September 24, 2018
‘The Forge’ statue commemorates Boilermakers of past, future
WEST LAFAYETTE, Ind. — Today’s Boilermakers will be able to step into the role of a traditional Boilermaker thanks to the new statue, “The Forge.”
The statue is located between Third Street Suites and Krach Leadership Center on the Third Street sidewalk, and it features a life-size hammer and anvil reminiscent of those used by real boilermakers in the past. The Order of Iron Key dedicated the statue Saturday (Sept. 22) as part of the Homecoming 2018 celebration, which officially launched the Giant Leaps Sesquicentennial Campaign. The celebration continues through Homecoming 2019, and the emphasis will be on a series of Ideas Festivals, addressing some of the world’s greatest challenges.
A plaque in front of the statue encourages people to remember Boilermakers from the past 150 years and inspires them to do great things in the future.
Order of Iron Key, a Purdue student society devoted to anonymous service-oriented leadership, led the project. Twelve students, six faculty members and with help from the Purdue Physical Facilities team contributed. More than 50 individual and student organization donors, including Kettelhut Construction and Purdue Athletics, contributed $45,000 for the project.
“Early on, the group had a desire to create a physical representation of the history and success of Purdue’s first 150 years, while inspiring others to continue to excel and move the world forward,” says Roger Stewart, executive fellow in the Office of the Dean of Students, speaking on behalf of the Order of Iron Key. “With that, one of the members envisioned ‘The Forge’ and we bought in. The imagery of a hammer and anvil is one that is essential to Purdue and the idea that individuals can step up to it and become a true Boilermaker is exciting.”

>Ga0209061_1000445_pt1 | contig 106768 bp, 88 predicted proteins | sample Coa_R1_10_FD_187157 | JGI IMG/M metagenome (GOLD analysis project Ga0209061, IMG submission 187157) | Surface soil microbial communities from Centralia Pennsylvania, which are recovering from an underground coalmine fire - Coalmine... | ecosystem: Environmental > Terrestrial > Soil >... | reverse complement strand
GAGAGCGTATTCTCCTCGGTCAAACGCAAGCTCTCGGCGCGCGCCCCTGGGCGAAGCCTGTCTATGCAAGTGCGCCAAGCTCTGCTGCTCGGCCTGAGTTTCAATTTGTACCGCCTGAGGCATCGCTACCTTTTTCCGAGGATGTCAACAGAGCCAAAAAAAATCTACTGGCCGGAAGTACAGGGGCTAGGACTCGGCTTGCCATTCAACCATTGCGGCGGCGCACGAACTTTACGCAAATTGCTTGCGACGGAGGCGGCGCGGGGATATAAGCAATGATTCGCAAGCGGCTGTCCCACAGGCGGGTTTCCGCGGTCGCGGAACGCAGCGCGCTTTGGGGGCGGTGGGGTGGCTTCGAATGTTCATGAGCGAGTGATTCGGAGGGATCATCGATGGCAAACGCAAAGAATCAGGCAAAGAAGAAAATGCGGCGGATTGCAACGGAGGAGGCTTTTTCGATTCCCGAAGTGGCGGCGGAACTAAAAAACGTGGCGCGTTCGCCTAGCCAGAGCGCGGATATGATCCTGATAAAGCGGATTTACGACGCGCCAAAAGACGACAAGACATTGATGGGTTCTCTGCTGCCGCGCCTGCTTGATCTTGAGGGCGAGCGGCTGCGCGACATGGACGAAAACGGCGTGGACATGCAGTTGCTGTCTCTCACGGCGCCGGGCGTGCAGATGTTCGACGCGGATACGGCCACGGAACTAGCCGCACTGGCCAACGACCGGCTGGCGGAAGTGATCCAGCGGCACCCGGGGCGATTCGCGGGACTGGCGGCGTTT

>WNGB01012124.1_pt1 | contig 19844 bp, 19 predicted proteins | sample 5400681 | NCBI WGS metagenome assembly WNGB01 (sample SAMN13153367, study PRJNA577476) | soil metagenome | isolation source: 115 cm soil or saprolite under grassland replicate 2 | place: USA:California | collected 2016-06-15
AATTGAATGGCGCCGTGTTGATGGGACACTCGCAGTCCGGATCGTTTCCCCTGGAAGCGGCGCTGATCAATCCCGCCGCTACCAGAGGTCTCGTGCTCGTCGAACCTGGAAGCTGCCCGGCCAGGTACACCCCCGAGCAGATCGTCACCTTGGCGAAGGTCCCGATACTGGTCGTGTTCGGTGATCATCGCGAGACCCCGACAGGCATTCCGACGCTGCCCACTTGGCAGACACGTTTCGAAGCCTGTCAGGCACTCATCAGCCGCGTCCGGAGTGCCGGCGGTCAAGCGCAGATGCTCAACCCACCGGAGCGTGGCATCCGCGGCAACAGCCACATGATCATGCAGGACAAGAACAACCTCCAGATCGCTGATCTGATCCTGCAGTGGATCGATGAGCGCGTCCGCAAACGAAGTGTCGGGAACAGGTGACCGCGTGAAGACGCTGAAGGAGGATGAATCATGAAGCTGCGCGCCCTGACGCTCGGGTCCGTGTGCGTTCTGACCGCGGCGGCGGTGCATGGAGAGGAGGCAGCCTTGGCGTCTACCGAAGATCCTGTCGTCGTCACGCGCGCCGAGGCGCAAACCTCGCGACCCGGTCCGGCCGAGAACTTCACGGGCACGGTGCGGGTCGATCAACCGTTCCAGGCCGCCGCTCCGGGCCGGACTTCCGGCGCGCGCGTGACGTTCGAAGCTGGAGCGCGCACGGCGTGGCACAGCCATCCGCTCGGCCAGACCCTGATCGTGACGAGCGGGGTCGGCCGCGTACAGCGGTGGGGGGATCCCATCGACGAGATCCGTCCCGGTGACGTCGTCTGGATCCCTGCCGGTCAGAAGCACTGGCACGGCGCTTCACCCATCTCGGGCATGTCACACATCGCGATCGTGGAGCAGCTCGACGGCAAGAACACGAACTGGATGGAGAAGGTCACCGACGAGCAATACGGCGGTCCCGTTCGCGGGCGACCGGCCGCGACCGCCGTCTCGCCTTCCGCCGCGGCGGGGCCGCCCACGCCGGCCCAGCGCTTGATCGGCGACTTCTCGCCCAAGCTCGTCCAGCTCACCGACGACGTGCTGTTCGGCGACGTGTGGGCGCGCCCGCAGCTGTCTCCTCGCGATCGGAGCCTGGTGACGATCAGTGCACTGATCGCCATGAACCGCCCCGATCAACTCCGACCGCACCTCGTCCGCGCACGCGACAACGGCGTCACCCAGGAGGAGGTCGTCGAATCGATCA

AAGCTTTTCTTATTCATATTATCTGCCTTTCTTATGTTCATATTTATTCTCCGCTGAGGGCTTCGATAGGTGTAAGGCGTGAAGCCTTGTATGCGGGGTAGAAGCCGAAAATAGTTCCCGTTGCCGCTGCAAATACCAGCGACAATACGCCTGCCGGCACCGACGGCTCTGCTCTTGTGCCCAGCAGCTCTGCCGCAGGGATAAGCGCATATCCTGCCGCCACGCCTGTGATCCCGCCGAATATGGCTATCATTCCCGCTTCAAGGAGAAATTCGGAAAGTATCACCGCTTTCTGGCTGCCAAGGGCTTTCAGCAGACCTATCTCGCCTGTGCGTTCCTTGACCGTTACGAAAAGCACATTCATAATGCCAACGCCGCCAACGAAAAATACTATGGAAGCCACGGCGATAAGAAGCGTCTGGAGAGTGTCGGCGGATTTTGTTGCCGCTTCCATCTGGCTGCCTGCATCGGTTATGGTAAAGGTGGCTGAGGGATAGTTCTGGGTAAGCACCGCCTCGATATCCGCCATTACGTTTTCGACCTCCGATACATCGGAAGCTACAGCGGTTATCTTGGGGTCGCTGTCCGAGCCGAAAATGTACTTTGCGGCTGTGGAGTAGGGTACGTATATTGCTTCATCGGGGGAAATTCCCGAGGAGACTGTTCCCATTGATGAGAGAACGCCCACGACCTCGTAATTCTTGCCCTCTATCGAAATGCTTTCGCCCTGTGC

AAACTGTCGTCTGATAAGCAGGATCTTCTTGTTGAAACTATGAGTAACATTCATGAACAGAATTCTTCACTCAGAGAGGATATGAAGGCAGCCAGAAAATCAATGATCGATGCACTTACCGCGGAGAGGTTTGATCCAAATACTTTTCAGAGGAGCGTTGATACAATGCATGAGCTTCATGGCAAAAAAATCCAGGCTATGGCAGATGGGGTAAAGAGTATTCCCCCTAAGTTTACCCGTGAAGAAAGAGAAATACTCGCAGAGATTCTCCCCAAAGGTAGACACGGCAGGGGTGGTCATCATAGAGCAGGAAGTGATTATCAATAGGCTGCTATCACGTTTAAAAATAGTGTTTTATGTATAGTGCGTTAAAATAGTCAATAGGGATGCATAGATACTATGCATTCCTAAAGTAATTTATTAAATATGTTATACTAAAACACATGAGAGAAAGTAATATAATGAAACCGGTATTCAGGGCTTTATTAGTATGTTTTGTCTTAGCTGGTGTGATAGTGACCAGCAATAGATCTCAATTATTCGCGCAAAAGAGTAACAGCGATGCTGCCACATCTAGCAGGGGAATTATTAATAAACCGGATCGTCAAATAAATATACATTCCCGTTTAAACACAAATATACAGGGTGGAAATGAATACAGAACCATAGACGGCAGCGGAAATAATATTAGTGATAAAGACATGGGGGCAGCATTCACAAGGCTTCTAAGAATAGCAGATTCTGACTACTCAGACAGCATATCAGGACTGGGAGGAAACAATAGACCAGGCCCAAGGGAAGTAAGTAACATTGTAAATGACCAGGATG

The Order of Iron Key’s class of 2018 created the conceptual design of the sculpture, and Rick and Rita Hadley, a local bronze artist, brought the ideas to life. Hadley owns Moments in Bronze in Otterbein, Indiana, and is responsible for other Purdue projects, including the “Unfinished Block P” and the bust of Nobel laureate Ei-ichi Negishi. MKSK Studios, Curbmasters and MSI Stone also helped bring the project to life.
“We hope this piece can be an inspiration for anyone who comes upon it to leave their mark on campus and beyond,” Stewart said.
Writer: Kelsey Schnieders Lefever, email@example.com
Source: Roger Stewart, firstname.lastname@example.org
Media contact: Amy Patterson Neubert, email@example.com
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